Child’s Play (2019) tells the story of Andy Barclay (Gabriel Bateman) and his single mother, Karen (Aubrey Plaza). Life isn’t exactly grand for the Barclays, as the pair have moved to a dodgy neighbourhood where Andy doesn’t know anyone, and would rather spend time on his phone than attempt to socialise. Karen, who works at the rather grim looking Zed Mart, decides to acquire a new Buddi doll, a wifi-connected toy that acts like an exceptionally ugly Amazon Echo, to try and bring Andy out of his funk. Surprisingly, it seems to work, because while the doll who calls himself “Chucky” is “for little kids” according to Andy, it’s also malfunctioning in frequently hilarious ways. Chucky imprints on Andy, and slowly begins to learn the moppet’s likes and frustrations. While Andy and his new mates watch (somewhat inexplicably) The Texas Chainsaw Massacre 2 (1986) and laugh uproariously at the gore, Chucky seems to believe that Andy and chums actually like violence and wields a knife accordingly. Later, when Andy expresses his dislike for his mum’s boyfriend Shane (David Lewis), well, Chucky has a neat solution for that little problem too…

The biggest aspect that’s lacking in Child’s Play is, weirdly, Chucky himself. The newly designed doll is so unspeakably ugly that it’s simply not credible it would be a valued item on the market. Further to that, short of an intriguing prologue that seems to criticise the capitalist abuse of third world countries (that is swiftly abandoned), he has a maddeningly inconsistent agenda. While the original Chucky was actually the spirit of serial killer Charles Lee Ray attempting to use dark magic to possess a small boy and get out of the doll’s body, 2019 Chucky is a toy whose “evil switch” has been turned on, which is just not a terribly compelling narrative. Mark Hamill’s voice work as Chucky is fine, but never feels integrated to the extent of Brad Dourif’s standout turn in the original series. The relationship between Andy and Karen is a lot better here, however, with Aubrey Plaza bringing her trademark snark and wit to a role that could otherwise have been thankless and dull, and young Gabriel Bateman is one of about half a dozen kid actors who isn’t hideously annoying.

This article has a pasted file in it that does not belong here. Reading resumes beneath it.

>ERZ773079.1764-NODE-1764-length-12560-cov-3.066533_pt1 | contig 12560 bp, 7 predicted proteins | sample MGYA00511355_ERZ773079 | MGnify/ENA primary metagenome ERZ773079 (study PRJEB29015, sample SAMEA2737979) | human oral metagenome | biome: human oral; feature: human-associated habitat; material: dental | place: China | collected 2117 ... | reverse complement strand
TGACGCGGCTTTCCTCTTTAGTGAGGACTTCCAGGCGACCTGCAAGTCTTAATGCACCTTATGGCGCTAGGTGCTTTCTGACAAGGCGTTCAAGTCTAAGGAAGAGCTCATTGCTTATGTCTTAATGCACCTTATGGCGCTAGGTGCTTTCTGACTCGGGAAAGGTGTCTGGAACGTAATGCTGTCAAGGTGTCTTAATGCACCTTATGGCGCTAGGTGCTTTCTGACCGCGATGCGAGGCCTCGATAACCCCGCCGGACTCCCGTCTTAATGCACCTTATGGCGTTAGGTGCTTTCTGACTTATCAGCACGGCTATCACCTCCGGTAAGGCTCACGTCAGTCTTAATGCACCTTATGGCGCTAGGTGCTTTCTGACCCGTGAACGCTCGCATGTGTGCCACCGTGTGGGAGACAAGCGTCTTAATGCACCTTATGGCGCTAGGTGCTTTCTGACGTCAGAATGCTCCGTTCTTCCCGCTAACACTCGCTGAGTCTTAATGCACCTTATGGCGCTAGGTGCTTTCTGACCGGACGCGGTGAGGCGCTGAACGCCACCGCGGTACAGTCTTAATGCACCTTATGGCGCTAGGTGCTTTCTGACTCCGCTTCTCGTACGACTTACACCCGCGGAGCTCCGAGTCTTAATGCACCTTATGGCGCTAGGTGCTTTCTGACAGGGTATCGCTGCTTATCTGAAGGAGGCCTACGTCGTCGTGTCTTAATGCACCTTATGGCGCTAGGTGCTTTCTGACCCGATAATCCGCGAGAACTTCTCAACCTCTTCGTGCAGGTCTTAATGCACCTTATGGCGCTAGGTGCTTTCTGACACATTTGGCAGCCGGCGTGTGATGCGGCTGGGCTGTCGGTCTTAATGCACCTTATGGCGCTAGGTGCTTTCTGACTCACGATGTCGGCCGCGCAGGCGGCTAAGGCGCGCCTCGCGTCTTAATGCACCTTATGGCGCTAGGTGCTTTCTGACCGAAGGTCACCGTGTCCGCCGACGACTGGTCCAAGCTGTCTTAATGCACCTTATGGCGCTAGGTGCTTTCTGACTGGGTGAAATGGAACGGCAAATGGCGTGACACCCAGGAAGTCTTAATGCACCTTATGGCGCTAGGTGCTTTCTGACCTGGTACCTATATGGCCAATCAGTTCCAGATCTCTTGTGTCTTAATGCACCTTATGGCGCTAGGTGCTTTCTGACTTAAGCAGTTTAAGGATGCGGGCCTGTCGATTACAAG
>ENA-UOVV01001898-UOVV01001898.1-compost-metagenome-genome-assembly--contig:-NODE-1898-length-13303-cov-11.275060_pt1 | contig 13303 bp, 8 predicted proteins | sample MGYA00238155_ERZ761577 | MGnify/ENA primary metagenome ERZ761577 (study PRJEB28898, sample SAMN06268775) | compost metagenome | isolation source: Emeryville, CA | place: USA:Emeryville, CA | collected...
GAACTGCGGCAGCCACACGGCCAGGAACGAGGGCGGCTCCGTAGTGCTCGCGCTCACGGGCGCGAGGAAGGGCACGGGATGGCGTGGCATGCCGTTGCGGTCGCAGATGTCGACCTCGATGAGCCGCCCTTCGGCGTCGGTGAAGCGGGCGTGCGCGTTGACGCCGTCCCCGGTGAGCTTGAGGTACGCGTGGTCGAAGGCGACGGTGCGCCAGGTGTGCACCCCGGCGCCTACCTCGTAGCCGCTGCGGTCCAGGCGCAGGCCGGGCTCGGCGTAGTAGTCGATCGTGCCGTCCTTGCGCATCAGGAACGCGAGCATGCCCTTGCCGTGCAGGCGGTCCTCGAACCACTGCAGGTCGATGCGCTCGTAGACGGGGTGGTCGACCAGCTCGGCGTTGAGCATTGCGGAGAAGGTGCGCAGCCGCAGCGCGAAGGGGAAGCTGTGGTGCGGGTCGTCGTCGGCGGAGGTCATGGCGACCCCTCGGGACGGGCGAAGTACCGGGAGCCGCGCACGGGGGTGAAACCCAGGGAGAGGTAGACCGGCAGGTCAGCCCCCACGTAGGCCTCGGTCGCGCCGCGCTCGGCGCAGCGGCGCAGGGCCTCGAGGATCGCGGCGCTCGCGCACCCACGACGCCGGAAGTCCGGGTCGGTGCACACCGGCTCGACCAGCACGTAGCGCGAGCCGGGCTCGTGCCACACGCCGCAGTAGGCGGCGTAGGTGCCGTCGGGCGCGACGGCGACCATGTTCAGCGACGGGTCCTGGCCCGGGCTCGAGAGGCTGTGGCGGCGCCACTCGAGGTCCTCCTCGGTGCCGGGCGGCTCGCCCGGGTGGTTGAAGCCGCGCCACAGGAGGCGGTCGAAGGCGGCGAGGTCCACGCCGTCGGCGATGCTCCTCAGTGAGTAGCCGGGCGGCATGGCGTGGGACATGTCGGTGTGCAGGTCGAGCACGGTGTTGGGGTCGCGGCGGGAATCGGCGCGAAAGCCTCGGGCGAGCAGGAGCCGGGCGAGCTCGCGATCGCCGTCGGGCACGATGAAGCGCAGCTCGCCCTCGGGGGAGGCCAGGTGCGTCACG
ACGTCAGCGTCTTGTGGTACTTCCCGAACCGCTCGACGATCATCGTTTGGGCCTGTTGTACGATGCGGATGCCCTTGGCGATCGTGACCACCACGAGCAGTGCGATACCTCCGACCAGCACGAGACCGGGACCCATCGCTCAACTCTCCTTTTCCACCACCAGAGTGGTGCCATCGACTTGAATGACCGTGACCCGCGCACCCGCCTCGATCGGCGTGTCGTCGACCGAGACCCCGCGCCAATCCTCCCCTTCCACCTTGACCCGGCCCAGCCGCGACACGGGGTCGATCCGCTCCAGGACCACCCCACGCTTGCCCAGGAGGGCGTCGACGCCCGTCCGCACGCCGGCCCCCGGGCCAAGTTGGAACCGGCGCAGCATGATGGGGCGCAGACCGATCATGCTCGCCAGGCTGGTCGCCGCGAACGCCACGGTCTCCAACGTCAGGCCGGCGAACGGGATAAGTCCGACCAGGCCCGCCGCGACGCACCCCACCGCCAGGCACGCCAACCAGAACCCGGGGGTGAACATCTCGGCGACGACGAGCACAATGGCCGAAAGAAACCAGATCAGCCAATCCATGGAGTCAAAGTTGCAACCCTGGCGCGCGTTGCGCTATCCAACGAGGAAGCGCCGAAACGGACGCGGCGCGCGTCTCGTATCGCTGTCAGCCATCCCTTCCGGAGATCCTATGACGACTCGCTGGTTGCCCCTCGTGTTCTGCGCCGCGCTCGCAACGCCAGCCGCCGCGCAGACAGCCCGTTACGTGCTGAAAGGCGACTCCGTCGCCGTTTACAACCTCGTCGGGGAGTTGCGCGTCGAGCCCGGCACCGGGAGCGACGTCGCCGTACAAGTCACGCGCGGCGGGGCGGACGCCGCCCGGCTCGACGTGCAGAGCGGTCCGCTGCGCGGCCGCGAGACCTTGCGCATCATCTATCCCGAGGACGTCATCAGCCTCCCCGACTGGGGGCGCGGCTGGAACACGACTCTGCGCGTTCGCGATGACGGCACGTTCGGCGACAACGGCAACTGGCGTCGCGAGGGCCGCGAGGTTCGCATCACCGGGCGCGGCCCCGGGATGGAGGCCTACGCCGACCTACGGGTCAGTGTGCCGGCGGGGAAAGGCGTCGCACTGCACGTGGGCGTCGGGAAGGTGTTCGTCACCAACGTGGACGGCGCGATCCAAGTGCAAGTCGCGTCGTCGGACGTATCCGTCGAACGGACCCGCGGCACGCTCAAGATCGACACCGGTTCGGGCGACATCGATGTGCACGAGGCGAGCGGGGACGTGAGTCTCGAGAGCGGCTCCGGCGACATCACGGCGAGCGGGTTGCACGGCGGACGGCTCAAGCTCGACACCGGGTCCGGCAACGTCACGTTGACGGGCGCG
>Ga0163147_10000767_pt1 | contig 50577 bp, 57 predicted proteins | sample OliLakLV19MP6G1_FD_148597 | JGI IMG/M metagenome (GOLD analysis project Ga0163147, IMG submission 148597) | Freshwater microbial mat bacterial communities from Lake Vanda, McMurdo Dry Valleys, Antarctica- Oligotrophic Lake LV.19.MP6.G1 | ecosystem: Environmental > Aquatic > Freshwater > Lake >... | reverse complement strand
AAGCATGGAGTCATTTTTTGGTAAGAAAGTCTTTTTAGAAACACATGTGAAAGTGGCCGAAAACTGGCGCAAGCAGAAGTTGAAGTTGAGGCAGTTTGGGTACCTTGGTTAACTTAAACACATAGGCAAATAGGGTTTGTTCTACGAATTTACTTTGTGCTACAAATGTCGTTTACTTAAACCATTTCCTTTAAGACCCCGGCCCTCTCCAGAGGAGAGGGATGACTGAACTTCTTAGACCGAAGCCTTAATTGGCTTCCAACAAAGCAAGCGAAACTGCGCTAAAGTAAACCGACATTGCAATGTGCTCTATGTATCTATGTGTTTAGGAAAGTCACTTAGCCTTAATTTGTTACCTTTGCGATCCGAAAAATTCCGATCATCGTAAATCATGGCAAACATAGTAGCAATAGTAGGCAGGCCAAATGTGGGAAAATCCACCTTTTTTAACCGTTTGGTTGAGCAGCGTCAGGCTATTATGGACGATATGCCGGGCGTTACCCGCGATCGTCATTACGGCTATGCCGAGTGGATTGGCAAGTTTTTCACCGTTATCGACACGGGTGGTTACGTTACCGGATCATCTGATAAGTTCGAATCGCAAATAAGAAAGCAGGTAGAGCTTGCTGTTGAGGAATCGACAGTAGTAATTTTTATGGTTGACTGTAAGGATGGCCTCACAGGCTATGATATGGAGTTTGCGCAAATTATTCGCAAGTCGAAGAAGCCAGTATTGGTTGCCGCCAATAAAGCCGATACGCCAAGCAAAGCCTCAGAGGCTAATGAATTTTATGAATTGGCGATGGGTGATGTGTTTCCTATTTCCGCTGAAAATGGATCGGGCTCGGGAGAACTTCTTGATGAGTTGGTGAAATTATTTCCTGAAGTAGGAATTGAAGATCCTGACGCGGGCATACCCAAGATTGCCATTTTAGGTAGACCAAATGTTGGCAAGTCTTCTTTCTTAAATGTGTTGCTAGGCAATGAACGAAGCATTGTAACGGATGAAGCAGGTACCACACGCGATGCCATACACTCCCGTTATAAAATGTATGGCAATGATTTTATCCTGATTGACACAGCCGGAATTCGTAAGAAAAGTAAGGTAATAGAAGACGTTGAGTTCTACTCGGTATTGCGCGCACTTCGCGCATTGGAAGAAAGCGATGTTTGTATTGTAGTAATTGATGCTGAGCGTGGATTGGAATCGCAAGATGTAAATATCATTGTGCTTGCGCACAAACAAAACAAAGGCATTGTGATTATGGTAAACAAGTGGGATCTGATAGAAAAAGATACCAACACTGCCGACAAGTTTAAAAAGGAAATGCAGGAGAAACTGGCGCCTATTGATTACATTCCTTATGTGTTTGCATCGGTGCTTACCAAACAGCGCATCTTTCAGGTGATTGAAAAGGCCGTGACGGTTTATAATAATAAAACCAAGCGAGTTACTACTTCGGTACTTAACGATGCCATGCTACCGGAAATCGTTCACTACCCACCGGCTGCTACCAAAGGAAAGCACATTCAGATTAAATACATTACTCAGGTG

The direction by Lars Klevberg is mostly effective, but its in service of a script that feels somewhat unfocused and almost certainly heavily rewritten and reshot. That said, there is fun to be had here. The initial reaction of the kid characters to Chucky is genuinely funny, a couple of the kill scenes are extremely well-staged and there’s a decent amount of gore and stoner comedy to amuse anyone looking for some amiable trash.

Ultimately, it’s apt that The Texas Chainsaw Massacre 2 features so heavily here, because that film was rather famously criticised for being much less effective than its predecessor, relying instead on excessive gore and goofy comedy. So it goes with Child’s Play 2019, it’s less effective than the original Child’s Play movies (the first two in particular) but still delivers 90 minutes of mostly enjoyable, albeit thematically empty, gore and giggles. One can’t help but feel, though, that it would have been nice if they’d set their heights just a little higher than “evil wifi”.

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Trailer: Daisy Ridley in Scrawl

With The Rise of Skywalker release around the corner, there's never been a better time to exploit Daisy Ridley's early supporting role in this 2015 made British horror.
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Bonded By Blood: The Making Of Lawless